Plain Jesus: The events on Nisan 14
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THE thesis of this unusual book is that on 14 Nisan Jesus was
crucified. On the previous evening, he had had supper with his
disciples, at which the only significant event was that he washed
their feet. Jesus saw himself as a servant, in accordance with
Isaiah 42, quoted at the baptism of Jesus.
The companions of Jesus (whom the author calls "the servant
persuasion") took as their manual of discipline the traditions that
were within 20 years assembled in the Didache. The "pith"
of this training manual was that the companionsof Jesus should be
gentle, long-suffering, harmless, and good. Saul persecuted
Then Saul met the risen Lord. As Jesus had been killed on the
day of the sacrifice of the Passover lambs, Paul excogitated two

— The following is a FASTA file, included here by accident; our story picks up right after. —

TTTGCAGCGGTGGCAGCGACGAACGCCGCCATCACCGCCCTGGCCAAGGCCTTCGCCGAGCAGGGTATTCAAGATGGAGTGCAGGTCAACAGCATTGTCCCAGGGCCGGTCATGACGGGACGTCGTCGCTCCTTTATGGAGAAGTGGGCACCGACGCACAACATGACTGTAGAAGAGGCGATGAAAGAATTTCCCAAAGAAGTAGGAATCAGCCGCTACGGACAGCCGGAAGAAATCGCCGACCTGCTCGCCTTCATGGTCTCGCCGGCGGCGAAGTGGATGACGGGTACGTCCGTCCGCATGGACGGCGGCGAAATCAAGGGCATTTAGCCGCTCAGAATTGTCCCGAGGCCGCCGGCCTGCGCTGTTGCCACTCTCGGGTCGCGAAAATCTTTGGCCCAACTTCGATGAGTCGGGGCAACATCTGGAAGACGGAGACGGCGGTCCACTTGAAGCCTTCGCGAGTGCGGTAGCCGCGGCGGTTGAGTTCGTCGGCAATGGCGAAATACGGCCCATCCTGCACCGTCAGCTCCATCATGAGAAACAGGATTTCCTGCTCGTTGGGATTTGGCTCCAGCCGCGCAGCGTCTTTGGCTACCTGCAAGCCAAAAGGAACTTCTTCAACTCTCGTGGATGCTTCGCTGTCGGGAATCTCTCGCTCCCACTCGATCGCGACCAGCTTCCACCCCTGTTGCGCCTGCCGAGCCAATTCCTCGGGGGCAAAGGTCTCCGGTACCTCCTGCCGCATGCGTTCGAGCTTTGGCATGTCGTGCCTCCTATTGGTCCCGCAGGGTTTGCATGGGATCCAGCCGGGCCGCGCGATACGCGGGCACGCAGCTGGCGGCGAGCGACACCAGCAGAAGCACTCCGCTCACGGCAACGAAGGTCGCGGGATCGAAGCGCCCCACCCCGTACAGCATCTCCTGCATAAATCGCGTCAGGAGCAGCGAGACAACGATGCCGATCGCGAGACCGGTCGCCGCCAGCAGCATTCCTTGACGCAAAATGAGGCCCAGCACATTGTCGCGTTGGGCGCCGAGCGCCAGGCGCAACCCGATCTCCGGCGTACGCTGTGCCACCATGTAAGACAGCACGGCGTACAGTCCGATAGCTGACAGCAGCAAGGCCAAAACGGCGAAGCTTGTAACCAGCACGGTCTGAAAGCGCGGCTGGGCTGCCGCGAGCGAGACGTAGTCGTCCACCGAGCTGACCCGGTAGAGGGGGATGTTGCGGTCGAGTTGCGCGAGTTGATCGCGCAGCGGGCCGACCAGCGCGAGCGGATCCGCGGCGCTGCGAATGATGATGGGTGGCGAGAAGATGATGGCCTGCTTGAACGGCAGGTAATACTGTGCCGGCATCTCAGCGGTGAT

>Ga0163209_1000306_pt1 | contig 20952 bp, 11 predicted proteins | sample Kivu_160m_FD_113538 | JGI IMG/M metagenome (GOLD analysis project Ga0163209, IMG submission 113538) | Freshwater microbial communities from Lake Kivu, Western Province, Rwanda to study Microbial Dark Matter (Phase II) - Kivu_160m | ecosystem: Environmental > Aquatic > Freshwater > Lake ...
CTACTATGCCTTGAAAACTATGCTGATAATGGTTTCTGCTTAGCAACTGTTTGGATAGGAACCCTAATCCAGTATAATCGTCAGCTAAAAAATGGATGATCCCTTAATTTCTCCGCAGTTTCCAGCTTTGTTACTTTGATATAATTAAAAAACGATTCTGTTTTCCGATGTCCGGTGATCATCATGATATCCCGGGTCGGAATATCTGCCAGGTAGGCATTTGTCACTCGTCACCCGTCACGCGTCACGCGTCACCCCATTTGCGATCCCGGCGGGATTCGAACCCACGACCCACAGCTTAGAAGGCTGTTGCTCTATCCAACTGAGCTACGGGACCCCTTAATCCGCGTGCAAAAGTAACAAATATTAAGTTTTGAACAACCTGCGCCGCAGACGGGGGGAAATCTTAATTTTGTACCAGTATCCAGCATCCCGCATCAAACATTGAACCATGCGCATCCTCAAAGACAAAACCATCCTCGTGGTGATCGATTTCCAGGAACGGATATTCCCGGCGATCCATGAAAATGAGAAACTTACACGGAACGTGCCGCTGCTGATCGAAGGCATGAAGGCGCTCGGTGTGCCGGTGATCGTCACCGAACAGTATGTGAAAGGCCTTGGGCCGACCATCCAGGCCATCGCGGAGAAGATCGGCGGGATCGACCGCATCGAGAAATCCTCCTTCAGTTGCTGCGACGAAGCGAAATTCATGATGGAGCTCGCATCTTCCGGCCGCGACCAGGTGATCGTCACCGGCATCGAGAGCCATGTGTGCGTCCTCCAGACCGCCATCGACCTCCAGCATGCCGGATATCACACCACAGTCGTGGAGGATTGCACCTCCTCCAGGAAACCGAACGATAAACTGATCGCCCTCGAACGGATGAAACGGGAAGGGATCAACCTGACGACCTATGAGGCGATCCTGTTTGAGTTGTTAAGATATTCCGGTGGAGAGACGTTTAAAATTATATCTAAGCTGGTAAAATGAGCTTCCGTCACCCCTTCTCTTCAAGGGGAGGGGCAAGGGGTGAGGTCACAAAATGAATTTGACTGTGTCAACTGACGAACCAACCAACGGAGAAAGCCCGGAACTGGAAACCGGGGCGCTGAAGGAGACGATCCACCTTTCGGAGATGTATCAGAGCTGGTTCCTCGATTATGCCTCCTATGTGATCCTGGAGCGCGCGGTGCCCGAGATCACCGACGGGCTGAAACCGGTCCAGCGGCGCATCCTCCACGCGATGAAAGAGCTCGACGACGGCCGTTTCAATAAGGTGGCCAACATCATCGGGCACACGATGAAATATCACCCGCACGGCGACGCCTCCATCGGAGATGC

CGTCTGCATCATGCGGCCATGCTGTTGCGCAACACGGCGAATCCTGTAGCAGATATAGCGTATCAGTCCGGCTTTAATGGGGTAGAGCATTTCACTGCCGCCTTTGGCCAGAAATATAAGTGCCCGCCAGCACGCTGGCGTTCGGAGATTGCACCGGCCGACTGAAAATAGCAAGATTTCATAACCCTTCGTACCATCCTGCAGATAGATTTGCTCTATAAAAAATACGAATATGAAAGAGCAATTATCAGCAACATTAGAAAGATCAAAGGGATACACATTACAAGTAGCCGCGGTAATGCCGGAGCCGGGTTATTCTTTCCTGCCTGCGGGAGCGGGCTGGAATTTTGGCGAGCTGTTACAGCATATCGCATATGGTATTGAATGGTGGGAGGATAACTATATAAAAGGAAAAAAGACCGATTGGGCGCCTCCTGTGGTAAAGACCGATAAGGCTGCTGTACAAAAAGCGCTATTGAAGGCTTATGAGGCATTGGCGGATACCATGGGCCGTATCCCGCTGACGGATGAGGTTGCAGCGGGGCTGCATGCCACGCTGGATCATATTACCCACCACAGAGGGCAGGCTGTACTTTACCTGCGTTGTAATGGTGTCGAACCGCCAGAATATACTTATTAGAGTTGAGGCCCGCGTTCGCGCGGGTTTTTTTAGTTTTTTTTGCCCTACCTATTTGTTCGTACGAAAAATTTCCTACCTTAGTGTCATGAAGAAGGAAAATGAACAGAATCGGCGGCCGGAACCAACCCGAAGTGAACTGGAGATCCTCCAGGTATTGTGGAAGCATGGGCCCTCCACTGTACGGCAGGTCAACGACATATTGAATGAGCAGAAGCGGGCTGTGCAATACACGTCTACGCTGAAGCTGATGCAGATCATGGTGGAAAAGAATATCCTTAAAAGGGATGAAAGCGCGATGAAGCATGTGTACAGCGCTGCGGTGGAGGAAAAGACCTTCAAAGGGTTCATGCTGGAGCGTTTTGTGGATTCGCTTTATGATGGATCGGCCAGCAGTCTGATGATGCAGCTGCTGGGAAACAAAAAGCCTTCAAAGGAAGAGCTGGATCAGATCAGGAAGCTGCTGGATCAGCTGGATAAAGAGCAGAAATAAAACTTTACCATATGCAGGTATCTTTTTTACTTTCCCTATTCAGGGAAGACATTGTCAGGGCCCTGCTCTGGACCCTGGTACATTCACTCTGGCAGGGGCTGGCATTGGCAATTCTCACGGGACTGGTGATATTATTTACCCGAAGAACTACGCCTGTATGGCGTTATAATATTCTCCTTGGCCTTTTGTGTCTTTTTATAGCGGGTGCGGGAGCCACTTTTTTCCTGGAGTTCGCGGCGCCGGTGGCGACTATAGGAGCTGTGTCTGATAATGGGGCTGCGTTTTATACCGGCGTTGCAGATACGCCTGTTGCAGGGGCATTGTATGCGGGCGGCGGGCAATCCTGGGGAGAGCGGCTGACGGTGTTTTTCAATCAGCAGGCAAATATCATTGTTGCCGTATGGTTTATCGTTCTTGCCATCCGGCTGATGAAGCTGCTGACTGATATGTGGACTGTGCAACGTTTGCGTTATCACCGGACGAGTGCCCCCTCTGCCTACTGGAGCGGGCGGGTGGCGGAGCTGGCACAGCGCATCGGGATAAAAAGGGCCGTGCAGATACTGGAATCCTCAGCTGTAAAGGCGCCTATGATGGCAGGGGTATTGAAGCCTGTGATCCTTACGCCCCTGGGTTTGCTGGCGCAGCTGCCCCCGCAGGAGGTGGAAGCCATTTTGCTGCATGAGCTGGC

ideas: "the repugnant idea that God planned the death of his son in
cold blood" as a sacrifice; and that Jesus had been the Messiah.
Paul spread these ideas energetically, still persecuting the
companions of Jesus, and now also everything to do with
The trouble was that he had a chip on his shoulder because he
had never met the historical Jesus or witnessed any of his life; so
he scorned the original companionsof Jesus as simple folk. Paul
could afford to be highly inventive and economical with the truth.
His interpretation was later taken up and perpetuated by the
The book is written in a cheerful and informal style, with
plenty of homely examples - "left-handed leg-spinners", training
raw recruits how to use a rifle. The author selects facts at
random, on the grounds that "scholars with all their learning
cannot agree", with occasional reference to established as well as
less well-known scholars.
Even the message that the book intends to convey is shrouded in
over-confidence, so that the ramifications of the central import
become clear only halfway through.
Fr Henry Wansbrough OSB is a monk of Ampleforth, emeritus
Master of St Benet's Hall, Oxford, and a member of the Pontifical